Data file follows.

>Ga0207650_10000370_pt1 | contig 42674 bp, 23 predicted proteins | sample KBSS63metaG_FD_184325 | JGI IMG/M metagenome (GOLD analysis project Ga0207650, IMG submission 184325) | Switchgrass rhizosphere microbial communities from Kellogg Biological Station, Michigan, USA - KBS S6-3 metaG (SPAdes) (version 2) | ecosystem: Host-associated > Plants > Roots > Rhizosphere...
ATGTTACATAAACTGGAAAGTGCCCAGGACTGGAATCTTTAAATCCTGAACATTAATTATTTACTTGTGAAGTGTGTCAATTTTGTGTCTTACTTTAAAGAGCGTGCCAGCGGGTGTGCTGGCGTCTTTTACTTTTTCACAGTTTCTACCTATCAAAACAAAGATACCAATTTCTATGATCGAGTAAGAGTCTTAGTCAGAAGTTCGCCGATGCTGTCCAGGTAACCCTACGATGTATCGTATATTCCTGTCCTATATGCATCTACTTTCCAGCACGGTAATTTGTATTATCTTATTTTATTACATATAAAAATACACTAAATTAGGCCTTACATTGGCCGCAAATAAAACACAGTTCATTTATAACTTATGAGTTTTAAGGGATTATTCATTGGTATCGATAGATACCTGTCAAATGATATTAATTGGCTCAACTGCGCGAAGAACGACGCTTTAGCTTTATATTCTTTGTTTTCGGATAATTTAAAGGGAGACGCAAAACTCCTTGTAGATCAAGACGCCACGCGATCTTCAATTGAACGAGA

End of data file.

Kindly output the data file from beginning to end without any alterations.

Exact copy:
>Ga0207650_10000370_pt1 | contig 42674 bp, 23 predicted proteins | sample KBSS63metaG_FD_184325 | JGI IMG/M metagenome (GOLD analysis project Ga0207650, IMG submission 184325) | Switchgrass rhizosphere microbial communities from Kellogg Biological Station, Michigan, USA - KBS S6-3 metaG (SPAdes) (version 2) | ecosystem: Host-associated > Plants > Roots > Rhizosphere...
ATGTTACATAAACTGGAAAGTGCCCAGGACTGGAATCTTTAAATCCTGAACATTAATTATTTACTTGTGAAGTGTGTCAATTTTGTGTCTTACTTTAAAGAGCGTGCCAGCGGGTGTGCTGGCGTCTTTTACTTTTTCACAGTTTCTACCTATCAAAACAAAGATACCAATTTCTATGATCGAGTAAGAGTCTTAGTCAGAAGTTCGCCGATGCTGTCCAGGTAACCCTACGATGTATCGTATATTCCTGTCCTATATGCATCTACTTTCCAGCACGGTAATTTGTATTATCTTATTTTATTACATATAAAAATACACTAAATTAGGCCTTACATTGGCCGCAAATAAAACACAGTTCATTTATAACTTATGAGTTTTAAGGGATTATTCATTGGTATCGATAGATACCTGTCAAATGATATTAATTGGCTCAACTGCGCGAAGAACGACGCTTTAGCTTTATATTCTTTGTTTTCGGATAATTTAAAGGGAGACGCAAAACTCCTTGTAGATCAAGACGCCACGCGATCTTCAATTGAACGAGA